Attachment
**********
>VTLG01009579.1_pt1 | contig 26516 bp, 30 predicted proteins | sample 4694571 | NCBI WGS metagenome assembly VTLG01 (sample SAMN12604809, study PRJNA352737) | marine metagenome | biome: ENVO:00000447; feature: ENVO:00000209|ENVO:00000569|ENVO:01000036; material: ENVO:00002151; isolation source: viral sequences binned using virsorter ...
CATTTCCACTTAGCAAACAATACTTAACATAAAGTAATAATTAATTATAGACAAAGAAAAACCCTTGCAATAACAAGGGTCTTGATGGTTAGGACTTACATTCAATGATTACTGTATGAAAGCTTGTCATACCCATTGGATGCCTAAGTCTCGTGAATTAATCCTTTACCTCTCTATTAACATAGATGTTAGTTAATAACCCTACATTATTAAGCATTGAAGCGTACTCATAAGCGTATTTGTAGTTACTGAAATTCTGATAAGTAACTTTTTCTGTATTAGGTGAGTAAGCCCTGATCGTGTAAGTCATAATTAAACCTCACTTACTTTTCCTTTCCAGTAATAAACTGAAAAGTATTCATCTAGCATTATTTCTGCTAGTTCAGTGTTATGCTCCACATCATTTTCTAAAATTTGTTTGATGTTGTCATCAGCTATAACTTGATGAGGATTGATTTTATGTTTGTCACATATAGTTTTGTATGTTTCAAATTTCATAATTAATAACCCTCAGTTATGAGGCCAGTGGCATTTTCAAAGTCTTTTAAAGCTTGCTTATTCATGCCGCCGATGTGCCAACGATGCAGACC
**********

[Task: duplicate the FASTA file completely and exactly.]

>VTLG01009579.1_pt1 | contig 26516 bp, 30 predicted proteins | sample 4694571 | NCBI WGS metagenome assembly VTLG01 (sample SAMN12604809, study PRJNA352737) | marine metagenome | biome: ENVO:00000447; feature: ENVO:00000209|ENVO:00000569|ENVO:01000036; material: ENVO:00002151; isolation source: viral sequences binned using virsorter ...
CATTTCCACTTAGCAAACAATACTTAACATAAAGTAATAATTAATTATAGACAAAGAAAAACCCTTGCAATAACAAGGGTCTTGATGGTTAGGACTTACATTCAATGATTACTGTATGAAAGCTTGTCATACCCATTGGATGCCTAAGTCTCGTGAATTAATCCTTTACCTCTCTATTAACATAGATGTTAGTTAATAACCCTACATTATTAAGCATTGAAGCGTACTCATAAGCGTATTTGTAGTTACTGAAATTCTGATAAGTAACTTTTTCTGTATTAGGTGAGTAAGCCCTGATCGTGTAAGTCATAATTAAACCTCACTTACTTTTCCTTTCCAGTAATAAACTGAAAAGTATTCATCTAGCATTATTTCTGCTAGTTCAGTGTTATGCTCCACATCATTTTCTAAAATTTGTTTGATGTTGTCATCAGCTATAACTTGATGAGGATTGATTTTATGTTTGTCACATATAGTTTTGTATGTTTCAAATTTCATAATTAATAACCCTCAGTTATGAGGCCAGTGGCATTTTCAAAGTCTTTTAAAGCTTGCTTATTCATGCCGCCGATGTGCCAACGATGCAGACC